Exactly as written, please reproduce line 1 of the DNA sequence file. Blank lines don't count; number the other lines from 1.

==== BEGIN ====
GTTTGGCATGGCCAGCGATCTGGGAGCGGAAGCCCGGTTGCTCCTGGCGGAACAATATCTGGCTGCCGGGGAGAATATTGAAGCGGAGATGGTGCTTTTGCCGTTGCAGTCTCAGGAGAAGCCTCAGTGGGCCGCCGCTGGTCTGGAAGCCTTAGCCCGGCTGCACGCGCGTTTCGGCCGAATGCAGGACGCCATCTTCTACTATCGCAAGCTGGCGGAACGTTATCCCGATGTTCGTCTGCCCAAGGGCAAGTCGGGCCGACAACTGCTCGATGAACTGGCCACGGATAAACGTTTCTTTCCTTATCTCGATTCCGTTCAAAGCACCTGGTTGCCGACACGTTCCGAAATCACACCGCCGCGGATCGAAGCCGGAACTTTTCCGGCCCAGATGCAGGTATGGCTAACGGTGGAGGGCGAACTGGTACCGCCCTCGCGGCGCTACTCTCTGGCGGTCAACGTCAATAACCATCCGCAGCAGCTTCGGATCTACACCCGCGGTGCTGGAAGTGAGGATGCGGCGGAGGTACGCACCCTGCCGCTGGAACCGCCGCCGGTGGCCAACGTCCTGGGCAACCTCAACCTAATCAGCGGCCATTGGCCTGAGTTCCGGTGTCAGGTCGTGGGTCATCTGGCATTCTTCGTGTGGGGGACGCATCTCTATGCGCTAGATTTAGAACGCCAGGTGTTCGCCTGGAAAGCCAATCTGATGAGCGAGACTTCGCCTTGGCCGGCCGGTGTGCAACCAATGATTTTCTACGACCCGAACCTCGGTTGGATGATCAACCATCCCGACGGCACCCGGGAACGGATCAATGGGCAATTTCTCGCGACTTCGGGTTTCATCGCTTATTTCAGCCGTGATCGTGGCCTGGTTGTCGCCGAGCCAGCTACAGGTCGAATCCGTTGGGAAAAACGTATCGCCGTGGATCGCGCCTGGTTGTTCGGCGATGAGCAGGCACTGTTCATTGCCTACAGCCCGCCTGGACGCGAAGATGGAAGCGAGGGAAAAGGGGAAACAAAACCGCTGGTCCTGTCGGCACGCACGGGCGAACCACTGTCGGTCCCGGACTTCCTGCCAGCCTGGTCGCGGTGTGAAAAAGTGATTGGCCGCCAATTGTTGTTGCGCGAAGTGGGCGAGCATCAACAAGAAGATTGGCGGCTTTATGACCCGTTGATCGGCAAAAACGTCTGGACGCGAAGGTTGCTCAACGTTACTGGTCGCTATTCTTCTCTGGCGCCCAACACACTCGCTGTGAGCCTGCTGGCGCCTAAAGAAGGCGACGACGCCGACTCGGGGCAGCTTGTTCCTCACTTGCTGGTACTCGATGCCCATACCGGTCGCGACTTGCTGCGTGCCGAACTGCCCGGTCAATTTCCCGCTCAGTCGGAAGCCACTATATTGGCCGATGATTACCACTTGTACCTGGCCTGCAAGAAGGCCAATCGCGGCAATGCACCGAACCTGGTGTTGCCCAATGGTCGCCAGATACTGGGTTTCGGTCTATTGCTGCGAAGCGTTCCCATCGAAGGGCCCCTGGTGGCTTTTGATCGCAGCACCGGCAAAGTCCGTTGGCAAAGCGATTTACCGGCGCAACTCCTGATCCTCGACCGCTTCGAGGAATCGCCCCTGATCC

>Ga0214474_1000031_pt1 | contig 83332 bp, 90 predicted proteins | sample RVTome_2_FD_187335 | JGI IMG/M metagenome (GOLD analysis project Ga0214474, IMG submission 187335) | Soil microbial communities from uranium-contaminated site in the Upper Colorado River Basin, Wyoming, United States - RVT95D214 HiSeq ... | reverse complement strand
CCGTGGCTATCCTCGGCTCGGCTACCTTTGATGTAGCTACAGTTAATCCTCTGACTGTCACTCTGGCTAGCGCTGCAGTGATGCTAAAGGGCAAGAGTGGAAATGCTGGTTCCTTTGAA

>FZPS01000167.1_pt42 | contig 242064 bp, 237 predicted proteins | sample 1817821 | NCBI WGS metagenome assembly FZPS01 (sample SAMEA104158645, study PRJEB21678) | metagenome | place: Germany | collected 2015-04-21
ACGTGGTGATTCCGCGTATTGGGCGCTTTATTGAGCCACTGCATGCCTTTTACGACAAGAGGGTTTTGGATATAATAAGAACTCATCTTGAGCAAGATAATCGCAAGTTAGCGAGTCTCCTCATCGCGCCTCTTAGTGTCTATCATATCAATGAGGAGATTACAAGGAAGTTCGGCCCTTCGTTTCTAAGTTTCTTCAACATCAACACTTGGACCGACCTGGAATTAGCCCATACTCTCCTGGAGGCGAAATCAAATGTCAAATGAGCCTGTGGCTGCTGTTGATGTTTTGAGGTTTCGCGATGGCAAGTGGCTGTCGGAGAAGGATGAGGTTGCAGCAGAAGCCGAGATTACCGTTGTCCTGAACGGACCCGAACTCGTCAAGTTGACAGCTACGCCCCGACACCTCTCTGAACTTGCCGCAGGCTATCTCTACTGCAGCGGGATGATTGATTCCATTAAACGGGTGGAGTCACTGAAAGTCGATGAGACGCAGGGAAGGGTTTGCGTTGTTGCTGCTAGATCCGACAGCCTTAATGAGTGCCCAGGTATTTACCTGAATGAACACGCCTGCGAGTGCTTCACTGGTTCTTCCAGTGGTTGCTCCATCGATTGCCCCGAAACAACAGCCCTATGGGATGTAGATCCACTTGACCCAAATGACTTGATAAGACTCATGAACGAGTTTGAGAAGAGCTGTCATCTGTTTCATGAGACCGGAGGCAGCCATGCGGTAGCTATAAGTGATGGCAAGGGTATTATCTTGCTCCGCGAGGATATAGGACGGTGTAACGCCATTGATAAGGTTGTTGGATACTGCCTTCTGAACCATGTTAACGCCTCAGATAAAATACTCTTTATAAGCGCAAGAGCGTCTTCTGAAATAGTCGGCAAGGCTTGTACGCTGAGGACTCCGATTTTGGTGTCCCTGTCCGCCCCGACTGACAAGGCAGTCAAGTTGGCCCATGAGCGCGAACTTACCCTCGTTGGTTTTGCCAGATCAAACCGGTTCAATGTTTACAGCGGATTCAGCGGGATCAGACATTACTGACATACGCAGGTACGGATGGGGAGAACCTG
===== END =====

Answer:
GTTTGGCATGGCCAGCGATCTGGGAGCGGAAGCCCGGTTGCTCCTGGCGGAACAATATCTGGCTGCCGGGGAGAATATTGAAGCGGAGATGGTGCTTTTGCCGTTGCAGTCTCAGGAGAAGCCTCAGTGGGCCGCCGCTGGTCTGGAAGCCTTAGCCCGGCTGCACGCGCGTTTCGGCCGAATGCAGGACGCCATCTTCTACTATCGCAAGCTGGCGGAACGTTATCCCGATGTTCGTCTGCCCAAGGGCAAGTCGGGCCGACAACTGCTCGATGAACTGGCCACGGATAAACGTTTCTTTCCTTATCTCGATTCCGTTCAAAGCACCTGGTTGCCGACACGTTCCGAAATCACACCGCCGCGGATCGAAGCCGGAACTTTTCCGGCCCAGATGCAGGTATGGCTAACGGTGGAGGGCGAACTGGTACCGCCCTCGCGGCGCTACTCTCTGGCGGTCAACGTCAATAACCATCCGCAGCAGCTTCGGATCTACACCCGCGGTGCTGGAAGTGAGGATGCGGCGGAGGTACGCACCCTGCCGCTGGAACCGCCGCCGGTGGCCAACGTCCTGGGCAACCTCAACCTAATCAGCGGCCATTGGCCTGAGTTCCGGTGTCAGGTCGTGGGTCATCTGGCATTCTTCGTGTGGGGGACGCATCTCTATGCGCTAGATTTAGAACGCCAGGTGTTCGCCTGGAAAGCCAATCTGATGAGCGAGACTTCGCCTTGGCCGGCCGGTGTGCAACCAATGATTTTCTACGACCCGAACCTCGGTTGGATGATCAACCATCCCGACGGCACCCGGGAACGGATCAATGGGCAATTTCTCGCGACTTCGGGTTTCATCGCTTATTTCAGCCGTGATCGTGGCCTGGTTGTCGCCGAGCCAGCTACAGGTCGAATCCGTTGGGAAAAACGTATCGCCGTGGATCGCGCCTGGTTGTTCGGCGATGAGCAGGCACTGTTCATTGCCTACAGCCCGCCTGGACGCGAAGATGGAAGCGAGGGAAAAGGGGAAACAAAACCGCTGGTCCTGTCGGCACGCACGGGCGAACCACTGTCGGTCCCGGACTTCCTGCCAGCCTGGTCGCGGTGTGAAAAAGTGATTGGCCGCCAATTGTTGTTGCGCGAAGTGGGCGAGCATCAACAAGAAGATTGGCGGCTTTATGACCCGTTGATCGGCAAAAACGTCTGGACGCGAAGGTTGCTCAACGTTACTGGTCGCTATTCTTCTCTGGCGCCCAACACACTCGCTGTGAGCCTGCTGGCGCCTAAAGAAGGCGACGACGCCGACTCGGGGCAGCTTGTTCCTCACTTGCTGGTACTCGATGCCCATACCGGTCGCGACTTGCTGCGTGCCGAACTGCCCGGTCAATTTCCCGCTCAGTCGGAAGCCACTATATTGGCCGATGATTACCACTTGTACCTGGCCTGCAAGAAGGCCAATCGCGGCAATGCACCGAACCTGGTGTTGCCCAATGGTCGCCAGATACTGGGTTTCGGTCTATTGCTGCGAAGCGTTCCCATCGAAGGGCCCCTGGTGGCTTTTGATCGCAGCACCGGCAAAGTCCGTTGGCAAAGCGATTTACCGGCGCAACTCCTGATCCTCGACCGCTTCGAGGAATCGCCCCTGATCC